‘Distressed’ resident in direct provision centre forced to sleep outside

Balseskin Reception Centre put man outside rather than call ambulance, Dáil hears

Balseskin reception centre. Photograph: Google Street View

Balseskin reception centre. Photograph: Google Street View


A direct provision centre put a resident out of his accommodation rather than phone for an ambulance when the man sought mental health support, the Dáil has been told.

Sinn Féin TD Louise O’Reilly said the incident “made my blood run cold” when she heard that the resident in a distressed state was left outside the centre in north County Dublin and forced to sleep outside overnight before an ambulance was called.

Ms O’Reilly and her Dublin Fingal Labour constituency colleague Duncan Smith highlighted the incident at the Balseskin reception centre during a debate on the final report of the Oireachtas Covid-19 committee.

Mr Smith said it was “highly distressing” that an institution being funded by the State “wouldn’t even make a phone call for an ambulance”.

Ms O’Reilly said the man was put out of the his accommodation on Wednesday night and on Thursday one of the members of Fingal Communities against Racism called an ambulance at 2.30pm on Thursday but it did not get there until 6pm.

Mr Smith said the case was brought to his attention on Thursday afternoon and he phoned the reception centre.

He told them he was a TD for the area and asked what he could do to help.

“I was told ‘whatever happens outside the gate is nothing to do with me. Ring IPAS’ (International Accommodation Protection Service) and the phone call ended almost immediately.”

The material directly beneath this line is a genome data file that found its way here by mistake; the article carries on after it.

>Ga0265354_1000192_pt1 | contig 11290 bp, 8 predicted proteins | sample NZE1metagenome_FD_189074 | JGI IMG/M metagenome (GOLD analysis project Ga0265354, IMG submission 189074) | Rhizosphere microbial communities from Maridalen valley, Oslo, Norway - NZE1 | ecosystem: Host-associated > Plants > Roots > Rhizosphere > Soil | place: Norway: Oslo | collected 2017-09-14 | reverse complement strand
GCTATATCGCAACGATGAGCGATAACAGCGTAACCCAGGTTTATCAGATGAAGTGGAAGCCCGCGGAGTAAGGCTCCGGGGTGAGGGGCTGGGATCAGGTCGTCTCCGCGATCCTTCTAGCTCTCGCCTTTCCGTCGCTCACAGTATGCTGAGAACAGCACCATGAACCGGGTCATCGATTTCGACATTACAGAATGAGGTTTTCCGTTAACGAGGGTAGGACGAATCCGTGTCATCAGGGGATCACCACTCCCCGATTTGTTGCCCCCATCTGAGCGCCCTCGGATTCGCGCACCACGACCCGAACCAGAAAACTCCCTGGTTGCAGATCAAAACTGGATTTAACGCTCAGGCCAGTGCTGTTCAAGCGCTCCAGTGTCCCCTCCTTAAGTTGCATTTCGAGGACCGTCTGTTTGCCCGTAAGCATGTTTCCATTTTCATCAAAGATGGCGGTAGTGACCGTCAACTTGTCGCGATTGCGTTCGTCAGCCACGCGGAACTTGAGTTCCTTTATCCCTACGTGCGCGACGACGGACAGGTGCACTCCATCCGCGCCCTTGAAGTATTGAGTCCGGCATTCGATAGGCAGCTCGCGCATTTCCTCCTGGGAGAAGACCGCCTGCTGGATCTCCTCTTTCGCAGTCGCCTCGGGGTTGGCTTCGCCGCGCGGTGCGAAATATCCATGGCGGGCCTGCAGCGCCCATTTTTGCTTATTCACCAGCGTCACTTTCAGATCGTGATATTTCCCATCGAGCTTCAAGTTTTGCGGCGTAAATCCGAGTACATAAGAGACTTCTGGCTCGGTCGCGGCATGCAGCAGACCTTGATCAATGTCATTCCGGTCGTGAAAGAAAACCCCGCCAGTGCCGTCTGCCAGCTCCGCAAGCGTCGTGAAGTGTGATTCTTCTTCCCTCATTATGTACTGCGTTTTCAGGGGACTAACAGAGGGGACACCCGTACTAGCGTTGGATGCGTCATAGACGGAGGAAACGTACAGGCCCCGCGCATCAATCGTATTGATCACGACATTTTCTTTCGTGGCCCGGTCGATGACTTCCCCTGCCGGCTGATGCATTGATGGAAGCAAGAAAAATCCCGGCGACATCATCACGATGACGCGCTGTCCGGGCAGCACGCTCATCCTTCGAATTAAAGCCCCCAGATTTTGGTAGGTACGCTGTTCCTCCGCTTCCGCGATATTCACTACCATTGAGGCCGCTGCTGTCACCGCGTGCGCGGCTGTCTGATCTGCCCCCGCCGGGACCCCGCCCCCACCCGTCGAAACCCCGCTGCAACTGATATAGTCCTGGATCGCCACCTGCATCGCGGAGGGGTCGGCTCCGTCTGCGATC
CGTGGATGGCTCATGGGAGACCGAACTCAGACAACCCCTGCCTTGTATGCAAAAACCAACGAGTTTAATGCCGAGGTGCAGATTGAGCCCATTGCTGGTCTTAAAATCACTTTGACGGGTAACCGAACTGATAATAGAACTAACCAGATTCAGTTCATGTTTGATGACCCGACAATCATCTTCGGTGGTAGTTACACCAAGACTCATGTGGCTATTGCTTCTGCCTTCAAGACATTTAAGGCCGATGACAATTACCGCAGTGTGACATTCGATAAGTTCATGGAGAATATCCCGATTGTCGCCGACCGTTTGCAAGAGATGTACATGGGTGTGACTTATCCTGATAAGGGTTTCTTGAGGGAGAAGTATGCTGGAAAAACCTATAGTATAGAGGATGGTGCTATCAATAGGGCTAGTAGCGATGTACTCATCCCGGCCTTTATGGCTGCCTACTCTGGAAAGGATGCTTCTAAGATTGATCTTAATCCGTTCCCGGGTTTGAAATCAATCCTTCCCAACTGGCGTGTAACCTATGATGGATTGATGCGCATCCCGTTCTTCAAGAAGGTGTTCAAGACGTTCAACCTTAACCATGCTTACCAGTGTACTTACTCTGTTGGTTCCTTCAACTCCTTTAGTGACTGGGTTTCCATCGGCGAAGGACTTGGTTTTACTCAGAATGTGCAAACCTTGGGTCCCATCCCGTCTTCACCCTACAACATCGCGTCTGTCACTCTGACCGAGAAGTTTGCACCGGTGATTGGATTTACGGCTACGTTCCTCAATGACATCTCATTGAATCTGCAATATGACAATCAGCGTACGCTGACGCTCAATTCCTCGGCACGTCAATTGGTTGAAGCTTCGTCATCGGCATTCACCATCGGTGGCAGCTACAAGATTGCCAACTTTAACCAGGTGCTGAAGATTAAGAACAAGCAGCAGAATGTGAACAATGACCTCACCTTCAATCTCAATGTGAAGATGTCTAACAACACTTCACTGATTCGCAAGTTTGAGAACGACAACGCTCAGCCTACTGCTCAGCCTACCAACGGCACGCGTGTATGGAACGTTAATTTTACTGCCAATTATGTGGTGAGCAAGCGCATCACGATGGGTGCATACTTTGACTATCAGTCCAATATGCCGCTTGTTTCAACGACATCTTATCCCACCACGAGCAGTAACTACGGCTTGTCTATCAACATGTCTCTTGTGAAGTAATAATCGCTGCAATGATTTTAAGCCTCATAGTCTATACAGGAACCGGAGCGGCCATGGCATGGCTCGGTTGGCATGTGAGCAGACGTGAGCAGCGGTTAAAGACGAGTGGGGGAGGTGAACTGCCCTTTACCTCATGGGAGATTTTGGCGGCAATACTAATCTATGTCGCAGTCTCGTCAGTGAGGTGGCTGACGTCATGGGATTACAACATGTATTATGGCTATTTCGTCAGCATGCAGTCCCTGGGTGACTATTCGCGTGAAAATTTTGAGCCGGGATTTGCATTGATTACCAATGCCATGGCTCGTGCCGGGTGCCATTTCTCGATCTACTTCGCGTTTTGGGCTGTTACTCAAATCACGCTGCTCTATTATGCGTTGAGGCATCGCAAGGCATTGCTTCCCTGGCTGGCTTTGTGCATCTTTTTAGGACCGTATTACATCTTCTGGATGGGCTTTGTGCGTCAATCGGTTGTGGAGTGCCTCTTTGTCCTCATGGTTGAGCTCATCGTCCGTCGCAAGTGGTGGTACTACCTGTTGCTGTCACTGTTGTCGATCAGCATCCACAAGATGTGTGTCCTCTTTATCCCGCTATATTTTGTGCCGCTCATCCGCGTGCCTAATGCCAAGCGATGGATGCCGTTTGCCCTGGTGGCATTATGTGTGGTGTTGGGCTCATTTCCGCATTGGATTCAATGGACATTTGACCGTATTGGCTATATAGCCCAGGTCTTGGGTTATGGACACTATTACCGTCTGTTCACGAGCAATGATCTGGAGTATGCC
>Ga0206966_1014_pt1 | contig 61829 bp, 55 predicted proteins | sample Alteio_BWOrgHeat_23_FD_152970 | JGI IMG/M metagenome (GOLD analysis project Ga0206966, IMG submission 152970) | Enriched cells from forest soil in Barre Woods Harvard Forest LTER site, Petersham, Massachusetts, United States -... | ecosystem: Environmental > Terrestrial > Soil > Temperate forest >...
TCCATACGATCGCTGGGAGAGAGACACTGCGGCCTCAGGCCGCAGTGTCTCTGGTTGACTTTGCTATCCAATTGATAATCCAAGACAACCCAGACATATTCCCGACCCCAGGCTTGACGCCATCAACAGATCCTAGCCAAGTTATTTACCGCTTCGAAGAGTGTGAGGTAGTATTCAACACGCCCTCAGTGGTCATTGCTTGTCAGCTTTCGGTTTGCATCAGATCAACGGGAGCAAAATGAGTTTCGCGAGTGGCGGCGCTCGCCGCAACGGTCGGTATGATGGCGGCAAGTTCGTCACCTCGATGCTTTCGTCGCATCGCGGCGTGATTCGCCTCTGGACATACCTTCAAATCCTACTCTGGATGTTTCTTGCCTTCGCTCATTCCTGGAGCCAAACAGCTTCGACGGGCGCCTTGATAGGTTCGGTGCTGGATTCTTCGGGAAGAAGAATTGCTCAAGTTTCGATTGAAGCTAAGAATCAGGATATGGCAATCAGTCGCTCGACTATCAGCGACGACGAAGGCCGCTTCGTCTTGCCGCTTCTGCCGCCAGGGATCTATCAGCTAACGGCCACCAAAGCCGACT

Mr Smith said he rang IPAS and got a voicemail that did not take messages and it was highly distressing that a State-funded institution would not call an ambulance.

The Sinn Féin TD expressed concern that everyone on the Covid-19 committee agreed that the situation with direct provision was not good enough and that changes had to be made.

“For a very brief period I think people actually thought about the lived experience and the reality of what it is like for people in direct provision,” Ms O’Reilly said.

“I hope we can learn the lessons that are contained within the report but I fear we won’t.”

Speaking about the role of the committee Mr Smith said he regretted the committee had finished its work. He agreed at the time that it should end but acknowledged that he might have been naïve in thinking the established committees could deal with it.

But he said those committees were finding it difficult to deal consistently with the many different issues involved with the virus.

But he said “you can’t put the toothpaste back in the jar”.